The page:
Before you consider rehoming a beagle please be sure that you have read the entire contents of this website and that you understand the beagle’s needs and characteristics.
Don’t even think of rehoming a beagle if you are out at work all day – that’s why many of them come into rescue in the first place. A lonesome beagle is a very vocal and destructive little hound. They’ll ruin your home and your relationship with your neighbours!
If you think you can give a beagle all the exercise, he needs by taking him for a couple of long walks at the weekend, forget it! These hounds need daily exercise – and that’s for the rest of their lives.
The oldies may not need as much, but the stimulation of a daily outing keeps their zest for life. Remember, beagles are scent hounds and many are not reliable off lead!
We have to get to know you before we will allow you to adopt a beagle. You will need to ring up and request an application and have a chat with one of us.
We will then send out the application to adopt by email or post. On receipt of a completed application, we will arrange a home check visit.
Completed application to adopt forms should be sent to the national rehoming manager (email: firstname.lastname@example.org; post: Beagle Welfare rehoming centre, Coulters Hill Cottage, Pipey Lane, Burton upon Trent, DE13 8SJ). If your application has been approved they will be able to answer your enquiries about the beagles awaiting rehoming.
A rescued beagle will have been uprooted from the home it knows, may have spent some time in kennels, and so it may take some length of time before it feels that your home is also its home.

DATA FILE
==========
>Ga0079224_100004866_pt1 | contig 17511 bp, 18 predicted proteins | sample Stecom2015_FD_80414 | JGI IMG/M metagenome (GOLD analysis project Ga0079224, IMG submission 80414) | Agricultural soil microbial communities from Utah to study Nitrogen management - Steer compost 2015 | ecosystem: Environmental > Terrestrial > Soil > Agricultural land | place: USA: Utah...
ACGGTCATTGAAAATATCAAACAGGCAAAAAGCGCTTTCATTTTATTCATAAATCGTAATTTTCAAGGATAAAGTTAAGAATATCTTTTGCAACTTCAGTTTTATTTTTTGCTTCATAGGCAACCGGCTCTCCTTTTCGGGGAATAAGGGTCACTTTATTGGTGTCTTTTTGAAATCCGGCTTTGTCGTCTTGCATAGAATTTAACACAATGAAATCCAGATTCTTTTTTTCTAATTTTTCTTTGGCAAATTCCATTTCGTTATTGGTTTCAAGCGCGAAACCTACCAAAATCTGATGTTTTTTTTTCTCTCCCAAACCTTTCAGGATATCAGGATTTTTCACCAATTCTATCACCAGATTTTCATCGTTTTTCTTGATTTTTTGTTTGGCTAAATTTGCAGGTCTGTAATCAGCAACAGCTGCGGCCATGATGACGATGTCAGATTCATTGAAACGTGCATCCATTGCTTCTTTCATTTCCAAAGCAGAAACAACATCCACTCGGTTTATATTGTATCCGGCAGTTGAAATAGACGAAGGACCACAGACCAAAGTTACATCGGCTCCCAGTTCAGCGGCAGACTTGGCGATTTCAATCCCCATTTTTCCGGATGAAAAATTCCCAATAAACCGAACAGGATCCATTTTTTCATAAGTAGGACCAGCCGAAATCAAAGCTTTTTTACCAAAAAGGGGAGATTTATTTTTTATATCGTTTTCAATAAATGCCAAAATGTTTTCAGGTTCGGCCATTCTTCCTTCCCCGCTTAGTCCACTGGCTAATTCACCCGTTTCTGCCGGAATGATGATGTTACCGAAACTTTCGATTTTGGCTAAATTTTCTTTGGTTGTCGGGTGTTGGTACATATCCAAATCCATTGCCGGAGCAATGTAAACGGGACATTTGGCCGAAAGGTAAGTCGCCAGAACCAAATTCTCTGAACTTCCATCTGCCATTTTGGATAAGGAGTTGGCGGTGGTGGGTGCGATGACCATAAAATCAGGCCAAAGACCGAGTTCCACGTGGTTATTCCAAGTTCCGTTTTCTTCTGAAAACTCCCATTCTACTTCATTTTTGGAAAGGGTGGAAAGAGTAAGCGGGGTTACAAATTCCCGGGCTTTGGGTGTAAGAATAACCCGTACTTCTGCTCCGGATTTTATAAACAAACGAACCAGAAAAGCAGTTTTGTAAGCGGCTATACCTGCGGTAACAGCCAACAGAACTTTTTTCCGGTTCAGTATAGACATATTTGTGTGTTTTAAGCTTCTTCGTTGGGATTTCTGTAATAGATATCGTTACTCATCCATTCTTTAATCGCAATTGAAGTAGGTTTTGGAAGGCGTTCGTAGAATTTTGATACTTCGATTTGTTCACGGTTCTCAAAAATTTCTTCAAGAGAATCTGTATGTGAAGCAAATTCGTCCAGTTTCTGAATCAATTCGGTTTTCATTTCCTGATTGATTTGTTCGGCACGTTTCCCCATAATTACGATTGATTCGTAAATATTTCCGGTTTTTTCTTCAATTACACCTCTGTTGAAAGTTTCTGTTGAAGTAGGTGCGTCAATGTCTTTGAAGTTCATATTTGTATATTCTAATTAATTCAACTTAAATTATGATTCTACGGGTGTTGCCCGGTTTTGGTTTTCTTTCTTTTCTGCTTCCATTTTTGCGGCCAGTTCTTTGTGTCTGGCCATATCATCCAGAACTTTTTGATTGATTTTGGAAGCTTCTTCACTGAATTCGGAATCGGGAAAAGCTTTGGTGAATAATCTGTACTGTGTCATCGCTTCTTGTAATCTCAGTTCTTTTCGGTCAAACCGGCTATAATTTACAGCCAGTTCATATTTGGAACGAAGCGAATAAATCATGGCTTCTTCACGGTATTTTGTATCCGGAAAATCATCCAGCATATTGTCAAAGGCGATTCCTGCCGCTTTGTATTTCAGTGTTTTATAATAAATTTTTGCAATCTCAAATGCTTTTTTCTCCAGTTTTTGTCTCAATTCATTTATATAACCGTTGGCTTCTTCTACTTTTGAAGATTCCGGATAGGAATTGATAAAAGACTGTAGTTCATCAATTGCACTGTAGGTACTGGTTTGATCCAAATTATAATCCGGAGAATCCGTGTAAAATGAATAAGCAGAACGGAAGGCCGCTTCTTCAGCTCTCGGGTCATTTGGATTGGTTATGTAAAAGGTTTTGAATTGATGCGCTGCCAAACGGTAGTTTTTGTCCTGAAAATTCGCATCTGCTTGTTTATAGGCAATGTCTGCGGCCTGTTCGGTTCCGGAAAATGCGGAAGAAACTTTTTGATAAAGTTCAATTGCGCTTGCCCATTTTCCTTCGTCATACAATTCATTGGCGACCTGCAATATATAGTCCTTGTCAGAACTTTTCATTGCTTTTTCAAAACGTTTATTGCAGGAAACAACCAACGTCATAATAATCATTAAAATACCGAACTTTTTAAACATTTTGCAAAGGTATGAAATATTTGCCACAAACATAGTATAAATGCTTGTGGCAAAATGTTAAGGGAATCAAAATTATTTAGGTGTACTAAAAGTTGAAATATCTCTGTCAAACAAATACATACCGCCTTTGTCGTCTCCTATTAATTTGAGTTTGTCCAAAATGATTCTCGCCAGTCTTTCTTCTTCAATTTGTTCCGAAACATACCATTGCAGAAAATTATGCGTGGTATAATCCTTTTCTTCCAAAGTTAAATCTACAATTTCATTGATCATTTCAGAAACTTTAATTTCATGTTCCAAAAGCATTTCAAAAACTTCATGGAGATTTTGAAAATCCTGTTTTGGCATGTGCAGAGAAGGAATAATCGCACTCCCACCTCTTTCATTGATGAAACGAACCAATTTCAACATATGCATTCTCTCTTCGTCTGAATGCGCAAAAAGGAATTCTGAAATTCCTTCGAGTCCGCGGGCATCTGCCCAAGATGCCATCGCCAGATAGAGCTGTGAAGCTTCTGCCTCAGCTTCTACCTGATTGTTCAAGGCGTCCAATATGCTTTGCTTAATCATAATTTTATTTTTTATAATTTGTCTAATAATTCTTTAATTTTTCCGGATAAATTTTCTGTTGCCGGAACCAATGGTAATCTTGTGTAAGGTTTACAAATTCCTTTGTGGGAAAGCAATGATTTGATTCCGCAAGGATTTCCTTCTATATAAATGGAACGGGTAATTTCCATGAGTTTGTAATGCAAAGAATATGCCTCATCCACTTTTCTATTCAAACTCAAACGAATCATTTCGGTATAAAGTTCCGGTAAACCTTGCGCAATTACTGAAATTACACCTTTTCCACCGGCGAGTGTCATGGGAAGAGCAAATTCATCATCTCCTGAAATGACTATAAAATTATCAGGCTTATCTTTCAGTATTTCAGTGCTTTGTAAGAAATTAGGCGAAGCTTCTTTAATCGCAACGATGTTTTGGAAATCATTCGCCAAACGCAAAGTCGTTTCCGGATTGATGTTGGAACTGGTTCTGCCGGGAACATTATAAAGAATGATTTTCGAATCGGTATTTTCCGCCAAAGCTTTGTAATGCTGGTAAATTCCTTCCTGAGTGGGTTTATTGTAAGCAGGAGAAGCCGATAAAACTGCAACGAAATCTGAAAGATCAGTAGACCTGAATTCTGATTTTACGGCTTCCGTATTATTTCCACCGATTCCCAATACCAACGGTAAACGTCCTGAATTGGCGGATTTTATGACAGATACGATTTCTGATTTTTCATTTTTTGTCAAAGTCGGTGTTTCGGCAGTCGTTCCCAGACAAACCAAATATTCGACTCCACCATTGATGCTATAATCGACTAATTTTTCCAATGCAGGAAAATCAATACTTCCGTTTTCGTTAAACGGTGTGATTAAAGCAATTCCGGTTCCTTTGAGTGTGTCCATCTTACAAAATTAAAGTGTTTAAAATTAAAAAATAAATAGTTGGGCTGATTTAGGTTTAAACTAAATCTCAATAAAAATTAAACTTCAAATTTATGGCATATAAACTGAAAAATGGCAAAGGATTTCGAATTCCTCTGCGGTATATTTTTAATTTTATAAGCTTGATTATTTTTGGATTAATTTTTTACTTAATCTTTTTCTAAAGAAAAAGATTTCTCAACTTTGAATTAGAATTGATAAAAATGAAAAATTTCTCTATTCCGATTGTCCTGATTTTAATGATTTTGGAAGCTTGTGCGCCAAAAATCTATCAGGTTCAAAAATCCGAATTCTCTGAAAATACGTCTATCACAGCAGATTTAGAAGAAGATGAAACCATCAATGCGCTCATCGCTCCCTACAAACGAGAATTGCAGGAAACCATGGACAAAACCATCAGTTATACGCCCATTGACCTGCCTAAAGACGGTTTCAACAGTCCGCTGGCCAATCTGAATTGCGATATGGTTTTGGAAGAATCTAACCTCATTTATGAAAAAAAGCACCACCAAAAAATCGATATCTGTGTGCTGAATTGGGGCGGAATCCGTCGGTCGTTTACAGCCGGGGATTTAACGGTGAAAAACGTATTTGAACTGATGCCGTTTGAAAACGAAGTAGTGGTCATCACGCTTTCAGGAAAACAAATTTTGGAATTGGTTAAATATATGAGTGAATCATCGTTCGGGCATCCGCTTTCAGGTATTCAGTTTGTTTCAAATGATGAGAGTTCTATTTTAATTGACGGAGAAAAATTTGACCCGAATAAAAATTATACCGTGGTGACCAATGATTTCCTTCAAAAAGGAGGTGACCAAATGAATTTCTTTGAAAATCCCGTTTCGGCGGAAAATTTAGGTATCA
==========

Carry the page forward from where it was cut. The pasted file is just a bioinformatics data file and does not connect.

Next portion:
During the settling in period, you must be prepared for your beagle to howl or scratch doors, even be destructive when left alone. However, beagles usually adapt to new circumstances quickly – you just need to have patience and understanding to help it adjust to a new life.
Owners’ experiences of owning a rescued beagle are shared in Happy Tails published in our twice-yearly magazine, In Full Cry.
Rehoming a dog, any dog, should never be undertaken lightly and all potential adopters are urged to fully research the breed – have you read the entire contents of this website? If you haven’t got the time and patience to do that, then you certainly won’t have the time and patience to live, harmoniously, with a beagle!
Consider your lifestyle, your family and your working commitments, is a beagle the right breed for you and more importantly (as far as we’re concerned!) are you the right person for a beagle?
If you have decided a beagle is the dog for you, but for various reasons you would prefer one that isn’t a puppy, you might like to consider giving a home to a ‘rescued’ hound. There are many reasons for rehoming beagles.
Sometimes the hound has not been given the necessary love and care and has developed some bad habits through lack of attention and training. Often the owner’s situation changes, and the beagle finds, through no fault of its own, that it can no longer live with them. Divorce, illness and bereavement, can all be reasons why a beagle needs a new home.
Beagle Welfare has also helped with finding special homes for hounds which have been ‘institutionalised’ for several years, used as breeding stock for beagles sent to laboratories, or in puppy-farms supplying pet shops and dealers.